Oh your such a dirty one, a dirty one, when you gonna have a day off - Corona As you may know, if you are a follower of ours, we are currently in Spain volunteering at a dog shelter. We have been here a month now and are amazed at the set up, location and team/s we have been working with. We have tried not to write too much about the COVID-19 pandemic and Spanish lockdown. There are a few reasons for that. 1. Everyone is talking about it and people are becoming saturated by stories of what's happening. 2. The fear in humanity is at an all time high and we didn't want to do or say anything that would add more gasoline
As we drove from Santander, via Madrid to the rescue centre called Galgos Del Sol, the nerves were building. Of course, going into any new situation can be overwhelming or cause anxiety but that is the fear of the unknown. As people who have worked in an English animal rescue charity on the front-line, we knew roughly what to expect on arrival and had seen pictures, videos and read the stories about Tina and her incredible rescue centre. However nothing can ever fully prepare you for the moment you walk through the doors for the first time. Once in the care of Galgos Del Sol, the dogs at the rescue centre are treated with kindness, compassion and a relaxed atmosphere
It was a long and at times worrying journey to Spain on the ferry with Brittany Ferries. The rough sea and weather we faced was enough to turn even seasoned veterans green. We know that because we met them! This was all part of our journey to get to Galgos Del Sol to start our volunteering time. The 24 hour crossing from Portsmouth to Santander was delayed by two hours because of the weather. Where we were supposed to leave at 5 pm it was actually gone 7 before we set off along the English channel towards Spain, via the Bay of Biscay. When we arrived at the ferry terminal, excited to reach Spain, drove to a booth that took
As you all know, we have been approached by a Galgos dog rescue charity in Spain who require immediate help. The charity are currently bursting at the seams with over 200 dogs on site needing urgent care. They are so full that they have had to ask for help from other rescues as they do not physically have room for dogs found abandoned on the street. We are hoping to volunteer 2-3 months to go over there and assist them in their duties. How much does it cost to run the Galgos rescue centre? With the kennel cost rising all the time to cover vet bills, food, power and accommodation, it is easy to see why they can not afford to pay staff and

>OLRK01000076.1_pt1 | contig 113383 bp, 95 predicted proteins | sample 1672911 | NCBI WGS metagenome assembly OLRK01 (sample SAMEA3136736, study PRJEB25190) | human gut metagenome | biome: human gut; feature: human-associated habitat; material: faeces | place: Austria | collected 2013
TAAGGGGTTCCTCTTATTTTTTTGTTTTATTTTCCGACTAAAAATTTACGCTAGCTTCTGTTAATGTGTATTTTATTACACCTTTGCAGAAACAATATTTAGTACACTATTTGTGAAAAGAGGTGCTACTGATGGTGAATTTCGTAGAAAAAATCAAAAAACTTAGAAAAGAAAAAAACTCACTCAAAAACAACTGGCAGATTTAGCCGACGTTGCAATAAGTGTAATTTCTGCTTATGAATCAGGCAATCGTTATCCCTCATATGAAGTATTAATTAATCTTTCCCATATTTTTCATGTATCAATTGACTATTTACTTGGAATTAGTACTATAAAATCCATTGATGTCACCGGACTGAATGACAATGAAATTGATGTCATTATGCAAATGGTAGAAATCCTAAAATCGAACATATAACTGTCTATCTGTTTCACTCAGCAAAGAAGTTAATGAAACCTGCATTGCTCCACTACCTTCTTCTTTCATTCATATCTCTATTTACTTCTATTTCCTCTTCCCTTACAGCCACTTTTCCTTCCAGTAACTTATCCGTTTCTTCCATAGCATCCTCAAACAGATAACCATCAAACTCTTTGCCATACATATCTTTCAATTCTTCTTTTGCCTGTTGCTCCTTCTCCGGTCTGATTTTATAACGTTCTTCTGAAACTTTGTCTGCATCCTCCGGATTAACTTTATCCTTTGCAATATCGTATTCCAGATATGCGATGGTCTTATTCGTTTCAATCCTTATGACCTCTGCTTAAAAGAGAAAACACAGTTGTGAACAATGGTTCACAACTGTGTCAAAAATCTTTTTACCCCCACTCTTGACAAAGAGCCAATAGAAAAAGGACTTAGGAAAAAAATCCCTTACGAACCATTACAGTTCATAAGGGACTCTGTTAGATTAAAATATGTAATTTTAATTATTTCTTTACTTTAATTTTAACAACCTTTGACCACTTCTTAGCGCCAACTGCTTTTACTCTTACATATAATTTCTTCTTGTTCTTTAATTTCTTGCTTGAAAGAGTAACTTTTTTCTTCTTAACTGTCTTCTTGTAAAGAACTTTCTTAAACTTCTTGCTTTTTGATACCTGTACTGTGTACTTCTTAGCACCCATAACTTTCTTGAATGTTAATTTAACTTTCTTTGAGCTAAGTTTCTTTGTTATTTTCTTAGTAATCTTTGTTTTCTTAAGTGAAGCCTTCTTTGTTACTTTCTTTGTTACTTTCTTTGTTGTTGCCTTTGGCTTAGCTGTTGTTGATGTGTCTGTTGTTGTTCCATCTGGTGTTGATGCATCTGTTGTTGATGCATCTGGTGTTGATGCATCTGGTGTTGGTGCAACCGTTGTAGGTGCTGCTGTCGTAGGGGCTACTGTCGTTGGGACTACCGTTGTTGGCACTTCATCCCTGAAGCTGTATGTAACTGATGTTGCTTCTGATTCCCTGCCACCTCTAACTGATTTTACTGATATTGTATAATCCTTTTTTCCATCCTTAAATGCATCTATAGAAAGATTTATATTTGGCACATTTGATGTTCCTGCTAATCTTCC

Using your campervan in London Whilst not impossible, the City of London are making it more and more expensive to take your vehicles into the centre of London. This post aims to educate you on how to use the London Underground instead and save time and money. The congestion charge was introduced in 2003, initially a £5 a day tariff to drive your vehicle between 7am and 6pm Monday to Friday in the city centre. As it name indicates, the charge was set up to reduce the number of cars and journey length as people would not drive in the city and want to pay the tariff. This fee has increased over the years to £11.50 and must be paid either in
Campervan Toilets Going to the toilet is a basic human requirement but still something we tend to be a bit taboo talking about. Especially when it comes to how you cope with needing to go to the toilet in your campervan. The internet is full of information to the point where it can be overwhelming but not always easy to navigate the pros and cons. However we are here to try and write a simple guide breaking down the basic elements of each one. This should give you a basic overview on the principles of each design. you can then research further into the type of toilet you like the idea of and find out more information. The main two components
Another VanLifeDiary post that doesn’t directly involve the van but she is still being rebuilt and we have lots of adventures planed for her in a few weeks time. However, for today’s post we first need to skip back to Christmas morning before getting to the helicopter lesson. We were sat on the floor in the living room, still wearing our pyjamas and sporting messy hair when Louise gave me my Christmas card. Needless to say I was suspicious when she started filming so I knew something was up! Surprise! My Face! I opened up the card and read the lines “Please don’t hate me, I love you. You can do this” which filled me with an air of both excitement and terror. The next page
We have really enjoyed the freedom and the opportunities that being on the road has given us over the last year. Having been able to learn many skills whilst travelling and a chance to practice more of a minimalist and alternative lifestyle has taught us many valuable skills. It hasn't changed our perception of things, so to speak, however it has enhanced our core values and given us a cleaner perspective of life and the way we fit within our community. We will get to the volunteer opportunity with Galgos shortly. We very quickly relished the change in energy from having less ‘STUFF!’. Objects that were no longer fit for purpose but reminded us of someone/something meant they had been kept.